Coal is likely to be another focus on Tuesday. Montana boasts the largest coal reserves in the nation, and Zinke has warned environmentalists and the Obama administration that to take coal out of the energy mix would be “a disaster.”

“I don’t agree with keeping it in the ground,” he said during his re-election campaign.

The Theodore Roosevelt Conservation Partnership endorsed Zinke, calling him “a leader on many issues important to America’s hunters and anglers.”

Brune, of the Sierra Club, scoffed at the comparison to Roosevelt, saying the only way to connect the men is “to describe the ways Zinke wants to undo TR’s legacy” of conservation.

Sen. Maria Cantwell of Washington state, the top Democrat on the energy panel, said she is eager to ask Zinke about modernizing the federal coal program “to make sure American taxpayers aren’t short-changed for the benefit of corporate interests.” Cantwell also said she wants reassurances that Zinke will protect the interests of American consumers and native tribes, and “not just the coal and mining companies.”

Zinke spent 23 years as a Navy SEAL and was awarded two Bronze Stars for combat missions in Iraq. He currently serves on the House Natural Resources and Armed Services committees.

He made an unsuccessful 2012 run for Montana lieutenant governor before shifting his ambitions to Congress in 2014. Before his selection for Interior, Zinke had been considered a likely challenger to Democratic Sen. Jon Tester in 2018.

BY BREITBART


Interior Secretary-Designate Rep. Ryan Zinke: ‘If I Am Confirmed, I Will Be a Very Busy Man’

Interior Secretary-Designate Rep. Ryan Zinke: ‘If I Am Confirmed, I Will Be a Very Busy Man’

BY BREITBART

Interior Secretary-designate Rep. Ryan Zinke (R.-Mont.) delivered a master class in congressional testimony Tuesday as the gregarious Navy SEAL veteran fielded questions from Republicans and Democrats on the Senate Energy and Natural Resources Committee.

“The view from the Potomac is a lot different from the view from the Missouri,” said Zinke as he repeatedly made the point that centralized decision-making in Washington, pushing national one-size-fits-all solutions, has fostered frustration in the west.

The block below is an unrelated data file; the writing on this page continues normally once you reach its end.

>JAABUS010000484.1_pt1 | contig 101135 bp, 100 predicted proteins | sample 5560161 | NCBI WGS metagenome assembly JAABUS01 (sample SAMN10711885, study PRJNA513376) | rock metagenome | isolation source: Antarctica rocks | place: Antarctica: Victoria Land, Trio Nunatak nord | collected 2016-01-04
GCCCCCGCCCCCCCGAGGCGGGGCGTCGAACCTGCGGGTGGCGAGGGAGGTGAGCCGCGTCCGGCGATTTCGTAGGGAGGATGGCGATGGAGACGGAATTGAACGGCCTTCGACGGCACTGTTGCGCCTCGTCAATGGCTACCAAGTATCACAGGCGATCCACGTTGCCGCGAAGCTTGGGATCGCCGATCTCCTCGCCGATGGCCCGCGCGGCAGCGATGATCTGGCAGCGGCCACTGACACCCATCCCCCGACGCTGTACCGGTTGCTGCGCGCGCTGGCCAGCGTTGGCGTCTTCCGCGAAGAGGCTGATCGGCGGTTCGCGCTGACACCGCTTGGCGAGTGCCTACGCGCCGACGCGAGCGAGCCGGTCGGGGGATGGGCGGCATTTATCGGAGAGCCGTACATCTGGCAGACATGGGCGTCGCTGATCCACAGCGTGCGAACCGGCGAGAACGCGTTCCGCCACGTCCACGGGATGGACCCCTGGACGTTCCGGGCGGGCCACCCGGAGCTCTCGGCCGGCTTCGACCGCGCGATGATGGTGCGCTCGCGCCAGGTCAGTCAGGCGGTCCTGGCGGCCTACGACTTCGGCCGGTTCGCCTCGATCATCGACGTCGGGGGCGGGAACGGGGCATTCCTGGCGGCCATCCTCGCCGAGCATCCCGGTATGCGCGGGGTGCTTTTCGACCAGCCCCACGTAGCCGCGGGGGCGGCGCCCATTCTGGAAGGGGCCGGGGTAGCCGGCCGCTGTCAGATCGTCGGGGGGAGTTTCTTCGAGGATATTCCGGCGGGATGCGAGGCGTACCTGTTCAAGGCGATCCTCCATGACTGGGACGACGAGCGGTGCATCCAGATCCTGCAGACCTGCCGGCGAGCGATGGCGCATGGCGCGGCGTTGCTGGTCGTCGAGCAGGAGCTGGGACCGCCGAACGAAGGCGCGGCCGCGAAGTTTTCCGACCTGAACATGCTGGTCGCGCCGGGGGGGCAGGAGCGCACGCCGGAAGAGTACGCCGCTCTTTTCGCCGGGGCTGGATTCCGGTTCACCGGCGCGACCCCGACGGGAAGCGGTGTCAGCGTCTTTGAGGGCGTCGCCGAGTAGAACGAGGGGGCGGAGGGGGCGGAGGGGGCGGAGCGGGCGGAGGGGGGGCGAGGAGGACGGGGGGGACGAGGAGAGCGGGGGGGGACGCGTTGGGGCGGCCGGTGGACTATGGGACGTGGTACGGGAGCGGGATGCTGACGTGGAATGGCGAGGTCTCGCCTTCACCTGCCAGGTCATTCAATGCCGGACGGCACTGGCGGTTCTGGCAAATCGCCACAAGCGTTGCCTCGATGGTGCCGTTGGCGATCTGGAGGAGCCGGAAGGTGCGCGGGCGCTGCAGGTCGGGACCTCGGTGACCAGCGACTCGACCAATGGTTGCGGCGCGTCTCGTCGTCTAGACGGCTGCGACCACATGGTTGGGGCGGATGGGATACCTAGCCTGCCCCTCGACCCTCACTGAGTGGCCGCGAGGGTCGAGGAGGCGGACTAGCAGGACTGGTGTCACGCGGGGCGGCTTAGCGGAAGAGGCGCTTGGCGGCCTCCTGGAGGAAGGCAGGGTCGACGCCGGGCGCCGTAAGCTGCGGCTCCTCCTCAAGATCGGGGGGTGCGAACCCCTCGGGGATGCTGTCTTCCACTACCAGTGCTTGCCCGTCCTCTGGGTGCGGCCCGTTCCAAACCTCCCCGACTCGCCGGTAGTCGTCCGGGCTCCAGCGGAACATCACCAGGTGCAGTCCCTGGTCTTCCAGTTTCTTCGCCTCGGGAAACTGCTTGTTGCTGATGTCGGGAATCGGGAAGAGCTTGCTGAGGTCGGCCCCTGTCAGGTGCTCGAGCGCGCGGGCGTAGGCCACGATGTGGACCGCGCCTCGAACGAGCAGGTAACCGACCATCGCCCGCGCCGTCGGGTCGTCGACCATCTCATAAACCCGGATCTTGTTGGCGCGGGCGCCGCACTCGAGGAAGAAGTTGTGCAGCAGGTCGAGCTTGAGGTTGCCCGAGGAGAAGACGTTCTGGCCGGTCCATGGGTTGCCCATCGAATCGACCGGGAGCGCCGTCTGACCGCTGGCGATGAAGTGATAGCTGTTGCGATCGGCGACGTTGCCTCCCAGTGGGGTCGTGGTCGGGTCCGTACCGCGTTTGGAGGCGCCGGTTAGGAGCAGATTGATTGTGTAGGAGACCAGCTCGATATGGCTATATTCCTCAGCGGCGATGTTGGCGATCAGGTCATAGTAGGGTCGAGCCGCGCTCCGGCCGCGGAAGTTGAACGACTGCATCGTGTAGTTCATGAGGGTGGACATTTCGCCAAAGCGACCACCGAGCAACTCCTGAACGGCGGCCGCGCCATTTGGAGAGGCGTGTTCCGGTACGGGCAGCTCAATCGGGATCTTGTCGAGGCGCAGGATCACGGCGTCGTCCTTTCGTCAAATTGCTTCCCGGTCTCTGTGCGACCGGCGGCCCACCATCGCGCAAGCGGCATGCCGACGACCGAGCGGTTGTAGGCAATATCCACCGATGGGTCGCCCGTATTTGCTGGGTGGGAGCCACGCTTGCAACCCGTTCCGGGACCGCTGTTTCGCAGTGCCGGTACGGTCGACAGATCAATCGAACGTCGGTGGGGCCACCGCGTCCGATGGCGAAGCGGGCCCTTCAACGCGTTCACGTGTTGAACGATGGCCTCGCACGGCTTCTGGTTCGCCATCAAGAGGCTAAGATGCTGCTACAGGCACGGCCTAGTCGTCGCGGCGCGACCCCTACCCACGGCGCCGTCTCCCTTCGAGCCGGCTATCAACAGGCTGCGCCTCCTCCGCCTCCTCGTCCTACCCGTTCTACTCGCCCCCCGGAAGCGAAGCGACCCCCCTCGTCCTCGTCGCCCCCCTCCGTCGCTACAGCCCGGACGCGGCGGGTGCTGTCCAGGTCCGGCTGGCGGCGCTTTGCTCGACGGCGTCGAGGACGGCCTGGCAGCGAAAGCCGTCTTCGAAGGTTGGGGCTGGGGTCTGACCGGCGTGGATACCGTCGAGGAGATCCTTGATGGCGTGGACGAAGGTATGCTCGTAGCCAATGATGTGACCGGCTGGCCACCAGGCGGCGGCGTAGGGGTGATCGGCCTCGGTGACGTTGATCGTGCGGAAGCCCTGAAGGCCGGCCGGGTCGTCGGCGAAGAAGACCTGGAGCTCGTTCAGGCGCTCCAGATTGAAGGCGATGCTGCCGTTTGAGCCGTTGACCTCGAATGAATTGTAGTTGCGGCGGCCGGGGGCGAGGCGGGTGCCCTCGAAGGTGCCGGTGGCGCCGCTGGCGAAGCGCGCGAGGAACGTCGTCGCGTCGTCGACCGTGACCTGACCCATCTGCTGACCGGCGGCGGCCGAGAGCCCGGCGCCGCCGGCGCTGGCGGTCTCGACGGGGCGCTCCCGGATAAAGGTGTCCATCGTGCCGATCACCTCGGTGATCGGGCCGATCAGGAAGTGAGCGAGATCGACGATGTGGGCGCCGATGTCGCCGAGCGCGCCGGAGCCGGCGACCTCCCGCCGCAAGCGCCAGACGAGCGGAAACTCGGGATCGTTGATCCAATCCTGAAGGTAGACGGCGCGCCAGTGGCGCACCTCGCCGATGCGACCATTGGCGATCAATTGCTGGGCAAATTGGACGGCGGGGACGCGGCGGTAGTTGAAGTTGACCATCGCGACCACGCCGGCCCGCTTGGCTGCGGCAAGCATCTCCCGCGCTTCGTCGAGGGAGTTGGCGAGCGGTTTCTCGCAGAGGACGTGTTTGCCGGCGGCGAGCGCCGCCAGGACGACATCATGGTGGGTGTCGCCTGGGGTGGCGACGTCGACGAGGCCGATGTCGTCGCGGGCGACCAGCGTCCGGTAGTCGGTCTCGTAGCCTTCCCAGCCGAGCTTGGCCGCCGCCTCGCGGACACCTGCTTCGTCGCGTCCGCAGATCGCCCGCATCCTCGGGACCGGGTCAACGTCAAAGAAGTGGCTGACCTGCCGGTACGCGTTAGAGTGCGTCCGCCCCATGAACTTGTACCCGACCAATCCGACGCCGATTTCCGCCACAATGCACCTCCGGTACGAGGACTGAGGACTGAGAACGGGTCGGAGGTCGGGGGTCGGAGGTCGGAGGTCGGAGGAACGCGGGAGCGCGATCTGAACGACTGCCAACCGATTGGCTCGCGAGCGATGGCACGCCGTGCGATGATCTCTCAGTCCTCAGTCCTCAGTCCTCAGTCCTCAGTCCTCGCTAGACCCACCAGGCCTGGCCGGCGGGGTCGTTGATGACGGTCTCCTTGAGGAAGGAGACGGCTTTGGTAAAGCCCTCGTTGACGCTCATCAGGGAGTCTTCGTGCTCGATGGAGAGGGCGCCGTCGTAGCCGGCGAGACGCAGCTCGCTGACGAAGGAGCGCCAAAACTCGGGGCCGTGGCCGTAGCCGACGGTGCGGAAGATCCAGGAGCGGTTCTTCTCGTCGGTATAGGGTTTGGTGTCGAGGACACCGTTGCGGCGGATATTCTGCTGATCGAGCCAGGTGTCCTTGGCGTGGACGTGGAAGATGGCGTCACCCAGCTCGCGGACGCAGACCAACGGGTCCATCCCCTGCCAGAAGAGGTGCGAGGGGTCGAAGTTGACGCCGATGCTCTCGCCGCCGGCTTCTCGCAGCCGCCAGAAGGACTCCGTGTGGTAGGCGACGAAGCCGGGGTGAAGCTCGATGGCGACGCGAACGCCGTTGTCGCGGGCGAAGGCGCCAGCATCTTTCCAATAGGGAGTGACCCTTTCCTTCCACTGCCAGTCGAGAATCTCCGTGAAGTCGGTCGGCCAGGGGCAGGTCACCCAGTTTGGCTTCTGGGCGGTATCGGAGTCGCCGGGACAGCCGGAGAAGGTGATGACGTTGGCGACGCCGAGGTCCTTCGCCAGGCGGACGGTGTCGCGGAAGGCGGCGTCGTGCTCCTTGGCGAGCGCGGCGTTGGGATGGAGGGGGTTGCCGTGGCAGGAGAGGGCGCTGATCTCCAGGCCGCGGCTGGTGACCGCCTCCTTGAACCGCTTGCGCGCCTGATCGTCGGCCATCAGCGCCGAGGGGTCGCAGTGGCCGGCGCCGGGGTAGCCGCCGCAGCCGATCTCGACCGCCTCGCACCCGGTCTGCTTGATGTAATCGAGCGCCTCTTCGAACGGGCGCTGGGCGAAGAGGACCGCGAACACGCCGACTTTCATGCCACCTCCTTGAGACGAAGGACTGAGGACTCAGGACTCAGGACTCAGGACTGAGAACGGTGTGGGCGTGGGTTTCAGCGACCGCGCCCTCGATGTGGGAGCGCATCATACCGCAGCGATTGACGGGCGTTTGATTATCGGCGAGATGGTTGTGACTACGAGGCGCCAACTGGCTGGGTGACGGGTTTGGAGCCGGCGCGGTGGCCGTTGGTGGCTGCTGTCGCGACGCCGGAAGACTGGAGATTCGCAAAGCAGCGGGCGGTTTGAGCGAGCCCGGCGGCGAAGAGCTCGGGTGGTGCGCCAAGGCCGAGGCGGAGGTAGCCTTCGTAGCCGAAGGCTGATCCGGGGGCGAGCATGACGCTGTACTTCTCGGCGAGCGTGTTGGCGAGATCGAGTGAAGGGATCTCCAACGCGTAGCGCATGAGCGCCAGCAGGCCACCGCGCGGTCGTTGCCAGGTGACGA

The congressman said he would channel his hero Theodore Roosevelt, who thought big, bold, and with the idea that you should be able to look back in 100 years and be proud of what you did.

“I would say there are three immediate tasks,” he said.

“The first is to restore by working with rather than against local communities and states,” he said.

“I fully recognize that there is distrust, anger, and even hatred against federal management policies,” he said. “Being a listening advocate rather than a deaf adversary is a good start.”

Zinke said his second priority is the $12.5 billion worth of maintenance and repair projects in the national parks.

The congressman said that President-elect Donald J. Trump has committed to a major infrastructure and jobs bill, which he expects to include a decent part of the national parks backlog.

Turning around the poor morale of the Department of Interior‘s workforce would be the third goal, he said.

The spirits of the front line personnel at the Bureau of Land Management, the Park Service, and other agencies inside the department are low and the agencies are losing good people, he said. “They’ve just had it!”

A combat veteran of the Iraq War, Zinke said he learned from his military service that when morale on the front line is poor, it means the morale in the rest of the force is in trouble.

Other tasks Zinke committed to were improving the lives and healthcare of Native Americans living on Indian reservations, expediting the approval process for extraction projects, and ending the so-called war on coal and oil. “If I am confirmed, I will be a very busy man.”

The congressman said that in some parts of his state, if you eliminated the coal industry, the unemployment rate would reach 90 percent.

Given its value to the economy, America should lead the world in the technology needed to exploit the energy locked in coal cleanly.

Zinke was introduced to the committee by the two senators from his state, Republican Sen. Steven D. Daines and Democrat Sen. Jon Tester. Both senators vouched for the congressman, but it was interesting that Tester stepped up for Zinke, as the congressman was under tremendous pressure to run against Tester when he comes up for reelection in 2018.